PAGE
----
This post is one in a series of feature stories on trends shaping advanced energy markets in the U.S. and around the world, drawn from Advanced Energy Now 2015 Market Report, which was prepared for AEE by Navigant Research.
The rise of distributed generation (DG) is one of the most important trends in the energy industry today. Traditional utility business models, which rely mainly on volumetric electricity sales to provide the revenue needed to cover the costs of the grid, are challenged by the dramatic growth in the deployment of technologies that generate electricity “behind the meter,” which reduce the need to purchase power from central utility-scale generation facilities. Leading distributed generation technologies, including solar photovoltaics (PV), small and medium wind, fuel cells, and natural gas generator sets, combined in 2014 for $6.3 billion in revenue from installations in the United States, and $35 billion globally.
To date, DG has been more disruptive in Western Europe than in any other region. Utilities have lost hundreds of billions of dollars in market capitalization as DG reaches higher levels of penetration in leading countries such as Germany, the United Kingdom, and Italy. The prospect of similar disruption in the United States has prompted utilities, the DG industry, and regulators to seek out a balance that allows for DG growth without undermining the role of utilities in maintaining and investing in the grid. In fact, a modernized grid that can accommodate high levels of DG requires new investments by utilities – investments that can only be made if the utility regulatory framework and business model are also modernized. Such a balance would provide the necessary structure in which DG customers could take advantage of new revenue opportunities enabled by DG while fairly compensating utilities for continuing to provide reliable, affordable electric service for all. The “Reforming the Energy Vision” proceeding underway at New York’s Public Service Commission is perhaps the most prominent example of state regulators seeking to create a new regulatory framework for supporting distributed energy resources and upgrading the power grid in tandem. Similar, if somewhat less comprehensive, reform efforts are underway in Massachusetts, Hawaii, and California, where utilities recently filed their first Distributed Resources Plans, which are designed to incorporate distributed energy resources into utility system planning and operations.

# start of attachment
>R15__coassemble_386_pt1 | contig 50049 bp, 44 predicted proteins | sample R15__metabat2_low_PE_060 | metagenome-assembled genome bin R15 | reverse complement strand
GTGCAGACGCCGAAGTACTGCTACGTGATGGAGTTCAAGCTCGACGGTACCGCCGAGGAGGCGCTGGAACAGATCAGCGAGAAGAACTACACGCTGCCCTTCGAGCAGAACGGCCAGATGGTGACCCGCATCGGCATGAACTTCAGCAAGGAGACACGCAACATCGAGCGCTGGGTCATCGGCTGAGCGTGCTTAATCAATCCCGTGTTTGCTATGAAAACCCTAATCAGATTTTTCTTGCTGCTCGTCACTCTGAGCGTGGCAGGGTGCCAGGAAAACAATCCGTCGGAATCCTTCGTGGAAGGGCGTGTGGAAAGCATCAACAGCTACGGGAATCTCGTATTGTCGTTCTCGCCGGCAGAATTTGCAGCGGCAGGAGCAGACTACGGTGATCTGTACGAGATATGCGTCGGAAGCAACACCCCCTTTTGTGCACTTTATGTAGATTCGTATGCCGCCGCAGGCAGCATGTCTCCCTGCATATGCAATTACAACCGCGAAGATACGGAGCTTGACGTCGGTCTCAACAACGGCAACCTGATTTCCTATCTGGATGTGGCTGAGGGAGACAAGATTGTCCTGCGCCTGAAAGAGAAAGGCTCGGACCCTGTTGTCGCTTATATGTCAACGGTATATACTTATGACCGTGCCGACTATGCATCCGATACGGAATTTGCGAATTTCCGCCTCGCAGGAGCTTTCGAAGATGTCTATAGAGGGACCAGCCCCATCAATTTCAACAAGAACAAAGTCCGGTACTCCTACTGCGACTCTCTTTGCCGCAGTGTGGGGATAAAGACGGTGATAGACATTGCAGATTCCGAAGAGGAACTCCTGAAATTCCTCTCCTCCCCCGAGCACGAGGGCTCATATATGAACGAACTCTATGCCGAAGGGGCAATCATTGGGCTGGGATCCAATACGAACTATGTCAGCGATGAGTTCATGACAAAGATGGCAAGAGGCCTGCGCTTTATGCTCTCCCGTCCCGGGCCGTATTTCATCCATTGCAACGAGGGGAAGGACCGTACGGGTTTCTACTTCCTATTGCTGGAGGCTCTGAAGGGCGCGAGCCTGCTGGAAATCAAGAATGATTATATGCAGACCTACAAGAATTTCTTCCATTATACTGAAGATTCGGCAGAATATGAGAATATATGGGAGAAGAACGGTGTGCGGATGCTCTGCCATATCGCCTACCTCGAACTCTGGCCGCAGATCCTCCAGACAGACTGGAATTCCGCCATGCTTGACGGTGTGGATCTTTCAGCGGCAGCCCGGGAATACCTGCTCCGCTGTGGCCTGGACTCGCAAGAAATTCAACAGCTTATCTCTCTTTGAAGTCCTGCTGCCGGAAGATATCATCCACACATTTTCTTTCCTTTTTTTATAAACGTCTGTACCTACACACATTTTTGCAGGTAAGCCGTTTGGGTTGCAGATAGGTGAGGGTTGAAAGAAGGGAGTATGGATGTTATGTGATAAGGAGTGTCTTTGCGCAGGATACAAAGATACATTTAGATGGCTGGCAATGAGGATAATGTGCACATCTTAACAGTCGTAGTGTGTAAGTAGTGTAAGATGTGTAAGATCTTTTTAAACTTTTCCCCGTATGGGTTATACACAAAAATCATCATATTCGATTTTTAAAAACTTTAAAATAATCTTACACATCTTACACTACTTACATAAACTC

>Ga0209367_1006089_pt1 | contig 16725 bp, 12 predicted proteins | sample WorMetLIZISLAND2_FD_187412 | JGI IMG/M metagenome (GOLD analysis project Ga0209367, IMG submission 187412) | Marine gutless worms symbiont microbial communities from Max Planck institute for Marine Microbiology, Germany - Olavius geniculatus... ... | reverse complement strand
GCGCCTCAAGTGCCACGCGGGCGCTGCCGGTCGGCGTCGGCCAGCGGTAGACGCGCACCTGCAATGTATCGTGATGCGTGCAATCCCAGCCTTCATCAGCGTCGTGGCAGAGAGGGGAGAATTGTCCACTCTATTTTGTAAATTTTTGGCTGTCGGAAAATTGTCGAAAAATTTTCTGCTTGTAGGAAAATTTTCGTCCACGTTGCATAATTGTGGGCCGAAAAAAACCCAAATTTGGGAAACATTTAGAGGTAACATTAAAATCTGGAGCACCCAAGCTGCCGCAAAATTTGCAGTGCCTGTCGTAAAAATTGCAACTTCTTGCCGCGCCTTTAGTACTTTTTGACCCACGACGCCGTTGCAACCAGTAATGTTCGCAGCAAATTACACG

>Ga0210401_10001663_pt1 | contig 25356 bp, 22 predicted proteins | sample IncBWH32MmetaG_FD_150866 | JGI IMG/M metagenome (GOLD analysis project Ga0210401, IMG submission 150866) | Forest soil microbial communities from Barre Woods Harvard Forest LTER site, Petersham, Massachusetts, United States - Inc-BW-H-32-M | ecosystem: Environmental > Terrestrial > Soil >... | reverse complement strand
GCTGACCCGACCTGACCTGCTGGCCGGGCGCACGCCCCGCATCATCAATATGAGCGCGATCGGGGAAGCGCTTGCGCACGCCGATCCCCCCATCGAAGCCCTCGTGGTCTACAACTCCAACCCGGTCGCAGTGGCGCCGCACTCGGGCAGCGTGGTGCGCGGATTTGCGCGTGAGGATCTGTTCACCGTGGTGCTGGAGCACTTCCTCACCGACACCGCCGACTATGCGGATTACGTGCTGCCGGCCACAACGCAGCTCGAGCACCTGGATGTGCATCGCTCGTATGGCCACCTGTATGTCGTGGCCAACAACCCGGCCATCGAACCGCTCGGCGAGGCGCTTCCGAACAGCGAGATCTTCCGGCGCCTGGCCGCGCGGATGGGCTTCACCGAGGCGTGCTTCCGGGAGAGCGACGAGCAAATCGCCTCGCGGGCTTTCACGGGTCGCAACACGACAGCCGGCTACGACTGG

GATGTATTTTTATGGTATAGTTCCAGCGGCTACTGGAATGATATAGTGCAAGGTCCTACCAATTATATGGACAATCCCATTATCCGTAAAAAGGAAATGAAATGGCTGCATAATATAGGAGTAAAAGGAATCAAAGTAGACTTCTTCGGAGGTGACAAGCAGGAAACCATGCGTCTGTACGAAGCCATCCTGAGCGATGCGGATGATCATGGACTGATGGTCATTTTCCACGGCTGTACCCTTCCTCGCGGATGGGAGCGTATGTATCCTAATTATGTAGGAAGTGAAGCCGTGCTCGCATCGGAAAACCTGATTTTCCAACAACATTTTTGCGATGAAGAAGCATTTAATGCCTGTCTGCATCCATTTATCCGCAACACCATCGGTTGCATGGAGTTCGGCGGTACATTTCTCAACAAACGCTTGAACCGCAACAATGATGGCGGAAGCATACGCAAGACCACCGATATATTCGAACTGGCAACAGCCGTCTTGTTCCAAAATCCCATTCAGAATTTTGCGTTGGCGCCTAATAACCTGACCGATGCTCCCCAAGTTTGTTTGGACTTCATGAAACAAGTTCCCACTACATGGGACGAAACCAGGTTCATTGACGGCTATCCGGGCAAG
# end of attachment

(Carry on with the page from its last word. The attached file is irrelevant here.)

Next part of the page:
Technology improvements and private sector business model innovation are driving dramatic cost reductions in solar PV, fuel cells, and enabling technologies such as inverters, racking, and other balance of system components. This has helped some DG technologies approach long-sought “grid parity” with retail electricity rates in several states. Competitive business models, including the solar lease, solar loans, and community solar, each of which is available In nearly half of U.S. states, enable residential and commercial customers to get solar PV on their rooftop (or from a larger array installed elsewhere) with little or no money down, and typically result in saving of 10-20% on their electric bills. SolarCity, SunRun, Vivint Solar, and Sungevity are among the companies that have rapidly expanded this “solar as a service” model around the country. The same model is also being applied by small and medium wind turbine providers such as United Wind.
Meanwhile, two Arizona utilities, Tucson Electric Power and Arizona Public Service, have taken the DG bull by the horns, proposing their own programs whereby they would own and operate rooftop solar installations and give a rebate to their host customers. These programs could save the average customer $30 per month for 20 to 25 years. These programs are not without controversy, however, as competing solar installers argue that in offering what is already a competitive service, the utilities are using their monopoly status to exercise an unfair competitive advantage in the marketplace.
Regardless of how the issue of DG ownership shakes out across the country, one thing is clear: after many years of waiting, the age of distributed generation, and, more broadly, the age of distributed energy resources (which includes energy efficiency, demand response, energy storage and electric vehicles), is upon us.